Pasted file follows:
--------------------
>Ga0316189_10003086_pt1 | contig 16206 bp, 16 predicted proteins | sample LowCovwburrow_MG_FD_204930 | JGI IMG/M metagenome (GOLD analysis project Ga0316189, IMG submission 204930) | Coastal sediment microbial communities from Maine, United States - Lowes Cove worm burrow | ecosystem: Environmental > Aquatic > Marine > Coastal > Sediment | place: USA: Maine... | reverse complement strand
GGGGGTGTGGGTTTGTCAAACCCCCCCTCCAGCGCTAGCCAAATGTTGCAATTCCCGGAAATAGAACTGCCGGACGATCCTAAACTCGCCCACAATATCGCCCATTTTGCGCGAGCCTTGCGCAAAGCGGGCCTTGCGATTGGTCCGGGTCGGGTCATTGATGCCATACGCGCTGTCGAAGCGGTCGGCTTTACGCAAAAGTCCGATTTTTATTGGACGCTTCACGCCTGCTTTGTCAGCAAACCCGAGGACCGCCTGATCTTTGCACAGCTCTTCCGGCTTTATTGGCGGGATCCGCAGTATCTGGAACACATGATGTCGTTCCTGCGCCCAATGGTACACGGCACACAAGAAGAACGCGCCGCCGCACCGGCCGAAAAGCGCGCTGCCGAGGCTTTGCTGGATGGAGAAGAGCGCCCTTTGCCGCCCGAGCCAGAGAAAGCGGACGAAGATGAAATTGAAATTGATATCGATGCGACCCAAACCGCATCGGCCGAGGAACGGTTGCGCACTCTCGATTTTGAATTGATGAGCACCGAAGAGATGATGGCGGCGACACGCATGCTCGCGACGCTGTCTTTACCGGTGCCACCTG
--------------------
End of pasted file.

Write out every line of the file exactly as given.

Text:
>Ga0316189_10003086_pt1 | contig 16206 bp, 16 predicted proteins | sample LowCovwburrow_MG_FD_204930 | JGI IMG/M metagenome (GOLD analysis project Ga0316189, IMG submission 204930) | Coastal sediment microbial communities from Maine, United States - Lowes Cove worm burrow | ecosystem: Environmental > Aquatic > Marine > Coastal > Sediment | place: USA: Maine... | reverse complement strand
GGGGGTGTGGGTTTGTCAAACCCCCCCTCCAGCGCTAGCCAAATGTTGCAATTCCCGGAAATAGAACTGCCGGACGATCCTAAACTCGCCCACAATATCGCCCATTTTGCGCGAGCCTTGCGCAAAGCGGGCCTTGCGATTGGTCCGGGTCGGGTCATTGATGCCATACGCGCTGTCGAAGCGGTCGGCTTTACGCAAAAGTCCGATTTTTATTGGACGCTTCACGCCTGCTTTGTCAGCAAACCCGAGGACCGCCTGATCTTTGCACAGCTCTTCCGGCTTTATTGGCGGGATCCGCAGTATCTGGAACACATGATGTCGTTCCTGCGCCCAATGGTACACGGCACACAAGAAGAACGCGCCGCCGCACCGGCCGAAAAGCGCGCTGCCGAGGCTTTGCTGGATGGAGAAGAGCGCCCTTTGCCGCCCGAGCCAGAGAAAGCGGACGAAGATGAAATTGAAATTGATATCGATGCGACCCAAACCGCATCGGCCGAGGAACGGTTGCGCACTCTCGATTTTGAATTGATGAGCACCGAAGAGATGATGGCGGCGACACGCATGCTCGCGACGCTGTCTTTACCGGTGCCACCTG